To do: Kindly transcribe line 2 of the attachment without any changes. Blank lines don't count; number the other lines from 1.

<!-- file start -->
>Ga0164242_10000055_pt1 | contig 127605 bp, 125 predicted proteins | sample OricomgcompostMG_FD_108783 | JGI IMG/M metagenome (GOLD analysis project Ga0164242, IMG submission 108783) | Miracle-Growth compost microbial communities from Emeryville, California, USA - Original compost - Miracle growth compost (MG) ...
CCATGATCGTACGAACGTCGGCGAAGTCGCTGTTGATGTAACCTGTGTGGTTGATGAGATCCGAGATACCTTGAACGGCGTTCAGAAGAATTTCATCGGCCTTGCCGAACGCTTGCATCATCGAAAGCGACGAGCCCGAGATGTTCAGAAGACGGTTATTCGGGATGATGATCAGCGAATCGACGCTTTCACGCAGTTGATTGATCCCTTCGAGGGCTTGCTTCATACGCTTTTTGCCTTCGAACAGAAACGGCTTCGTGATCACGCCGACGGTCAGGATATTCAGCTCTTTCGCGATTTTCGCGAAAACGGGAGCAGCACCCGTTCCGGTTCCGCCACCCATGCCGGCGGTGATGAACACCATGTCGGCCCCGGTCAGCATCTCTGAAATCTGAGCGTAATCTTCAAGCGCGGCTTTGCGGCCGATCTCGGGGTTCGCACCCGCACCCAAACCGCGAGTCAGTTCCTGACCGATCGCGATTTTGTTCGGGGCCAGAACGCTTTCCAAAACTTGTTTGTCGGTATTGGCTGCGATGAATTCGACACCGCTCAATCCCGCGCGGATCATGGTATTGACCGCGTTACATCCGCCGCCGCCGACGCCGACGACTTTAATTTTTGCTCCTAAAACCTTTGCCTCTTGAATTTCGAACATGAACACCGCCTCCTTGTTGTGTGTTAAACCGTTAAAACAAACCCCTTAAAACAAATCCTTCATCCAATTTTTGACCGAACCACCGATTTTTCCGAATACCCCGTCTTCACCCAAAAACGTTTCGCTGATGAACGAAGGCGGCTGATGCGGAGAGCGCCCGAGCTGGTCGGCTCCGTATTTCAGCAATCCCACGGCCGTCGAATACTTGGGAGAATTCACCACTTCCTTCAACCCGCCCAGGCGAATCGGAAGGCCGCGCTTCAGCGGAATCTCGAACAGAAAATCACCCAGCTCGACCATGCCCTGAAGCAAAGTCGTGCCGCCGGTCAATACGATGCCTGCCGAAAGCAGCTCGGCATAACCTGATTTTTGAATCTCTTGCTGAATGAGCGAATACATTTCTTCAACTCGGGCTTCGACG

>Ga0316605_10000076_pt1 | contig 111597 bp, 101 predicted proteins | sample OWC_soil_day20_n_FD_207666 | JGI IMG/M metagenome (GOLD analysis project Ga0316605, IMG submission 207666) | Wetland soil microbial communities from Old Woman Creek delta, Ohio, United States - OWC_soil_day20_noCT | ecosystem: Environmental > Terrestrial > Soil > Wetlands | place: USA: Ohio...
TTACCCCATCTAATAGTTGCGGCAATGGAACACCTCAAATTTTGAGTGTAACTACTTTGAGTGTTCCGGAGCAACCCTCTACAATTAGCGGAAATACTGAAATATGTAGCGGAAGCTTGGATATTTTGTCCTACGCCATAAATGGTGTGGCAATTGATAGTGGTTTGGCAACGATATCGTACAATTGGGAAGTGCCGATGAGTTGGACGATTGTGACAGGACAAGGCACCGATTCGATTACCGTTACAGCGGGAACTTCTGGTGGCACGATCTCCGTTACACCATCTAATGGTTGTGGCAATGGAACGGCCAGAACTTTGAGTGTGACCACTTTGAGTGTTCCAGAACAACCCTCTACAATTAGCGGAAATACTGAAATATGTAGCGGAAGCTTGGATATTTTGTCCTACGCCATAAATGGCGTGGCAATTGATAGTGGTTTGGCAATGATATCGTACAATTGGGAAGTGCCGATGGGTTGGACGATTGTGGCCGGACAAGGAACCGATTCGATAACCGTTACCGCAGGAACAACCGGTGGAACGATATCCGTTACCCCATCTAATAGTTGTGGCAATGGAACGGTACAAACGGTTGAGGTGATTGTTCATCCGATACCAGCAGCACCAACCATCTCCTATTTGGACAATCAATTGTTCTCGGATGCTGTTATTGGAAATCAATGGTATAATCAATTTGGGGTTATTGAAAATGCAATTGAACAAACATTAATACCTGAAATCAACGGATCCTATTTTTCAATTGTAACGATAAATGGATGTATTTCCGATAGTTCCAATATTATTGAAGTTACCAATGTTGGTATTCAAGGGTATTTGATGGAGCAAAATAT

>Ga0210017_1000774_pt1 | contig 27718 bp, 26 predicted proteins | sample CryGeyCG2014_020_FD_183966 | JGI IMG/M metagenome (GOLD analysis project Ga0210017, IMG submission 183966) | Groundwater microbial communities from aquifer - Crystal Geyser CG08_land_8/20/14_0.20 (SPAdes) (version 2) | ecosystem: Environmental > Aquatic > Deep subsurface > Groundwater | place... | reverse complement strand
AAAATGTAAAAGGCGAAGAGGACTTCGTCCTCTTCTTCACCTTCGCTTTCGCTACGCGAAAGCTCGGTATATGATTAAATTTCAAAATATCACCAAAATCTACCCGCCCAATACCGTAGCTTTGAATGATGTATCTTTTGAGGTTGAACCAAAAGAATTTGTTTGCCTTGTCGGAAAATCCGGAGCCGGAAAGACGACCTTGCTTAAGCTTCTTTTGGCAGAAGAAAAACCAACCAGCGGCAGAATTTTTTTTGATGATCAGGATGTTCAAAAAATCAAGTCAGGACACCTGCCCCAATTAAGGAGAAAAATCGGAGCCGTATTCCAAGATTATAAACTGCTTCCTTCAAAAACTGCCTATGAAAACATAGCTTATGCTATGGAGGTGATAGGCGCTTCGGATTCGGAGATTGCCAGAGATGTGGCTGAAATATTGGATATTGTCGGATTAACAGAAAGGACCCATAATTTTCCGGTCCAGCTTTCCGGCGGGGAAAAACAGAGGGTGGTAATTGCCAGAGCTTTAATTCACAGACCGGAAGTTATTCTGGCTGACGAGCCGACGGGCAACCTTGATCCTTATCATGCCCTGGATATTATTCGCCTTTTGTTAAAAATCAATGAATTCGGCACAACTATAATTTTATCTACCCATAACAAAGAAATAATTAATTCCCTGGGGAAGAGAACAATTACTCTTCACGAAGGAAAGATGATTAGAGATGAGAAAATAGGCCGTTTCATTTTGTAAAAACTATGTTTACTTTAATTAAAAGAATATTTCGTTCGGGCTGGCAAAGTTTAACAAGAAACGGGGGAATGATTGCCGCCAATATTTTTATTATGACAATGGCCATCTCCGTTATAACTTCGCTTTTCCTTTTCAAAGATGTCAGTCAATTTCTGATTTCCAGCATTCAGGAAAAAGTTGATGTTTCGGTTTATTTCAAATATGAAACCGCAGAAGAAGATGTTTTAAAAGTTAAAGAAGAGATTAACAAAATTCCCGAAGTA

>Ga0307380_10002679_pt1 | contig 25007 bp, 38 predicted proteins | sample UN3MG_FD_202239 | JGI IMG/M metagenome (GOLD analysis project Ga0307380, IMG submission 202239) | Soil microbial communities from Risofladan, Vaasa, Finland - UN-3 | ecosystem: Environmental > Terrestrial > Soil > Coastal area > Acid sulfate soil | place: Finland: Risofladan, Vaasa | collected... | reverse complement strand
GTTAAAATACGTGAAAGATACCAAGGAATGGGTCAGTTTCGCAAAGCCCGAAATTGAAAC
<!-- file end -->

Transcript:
CCATGATCGTACGAACGTCGGCGAAGTCGCTGTTGATGTAACCTGTGTGGTTGATGAGATCCGAGATACCTTGAACGGCGTTCAGAAGAATTTCATCGGCCTTGCCGAACGCTTGCATCATCGAAAGCGACGAGCCCGAGATGTTCAGAAGACGGTTATTCGGGATGATGATCAGCGAATCGACGCTTTCACGCAGTTGATTGATCCCTTCGAGGGCTTGCTTCATACGCTTTTTGCCTTCGAACAGAAACGGCTTCGTGATCACGCCGACGGTCAGGATATTCAGCTCTTTCGCGATTTTCGCGAAAACGGGAGCAGCACCCGTTCCGGTTCCGCCACCCATGCCGGCGGTGATGAACACCATGTCGGCCCCGGTCAGCATCTCTGAAATCTGAGCGTAATCTTCAAGCGCGGCTTTGCGGCCGATCTCGGGGTTCGCACCCGCACCCAAACCGCGAGTCAGTTCCTGACCGATCGCGATTTTGTTCGGGGCCAGAACGCTTTCCAAAACTTGTTTGTCGGTATTGGCTGCGATGAATTCGACACCGCTCAATCCCGCGCGGATCATGGTATTGACCGCGTTACATCCGCCGCCGCCGACGCCGACGACTTTAATTTTTGCTCCTAAAACCTTTGCCTCTTGAATTTCGAACATGAACACCGCCTCCTTGTTGTGTGTTAAACCGTTAAAACAAACCCCTTAAAACAAATCCTTCATCCAATTTTTGACCGAACCACCGATTTTTCCGAATACCCCGTCTTCACCCAAAAACGTTTCGCTGATGAACGAAGGCGGCTGATGCGGAGAGCGCCCGAGCTGGTCGGCTCCGTATTTCAGCAATCCCACGGCCGTCGAATACTTGGGAGAATTCACCACTTCCTTCAACCCGCCCAGGCGAATCGGAAGGCCGCGCTTCAGCGGAATCTCGAACAGAAAATCACCCAGCTCGACCATGCCCTGAAGCAAAGTCGTGCCGCCGGTCAATACGATGCCTGCCGAAAGCAGCTCGGCATAACCTGATTTTTGAATCTCTTGCTGAATGAGCGAATACATTTCTTCAACTCGGGCTTCGACG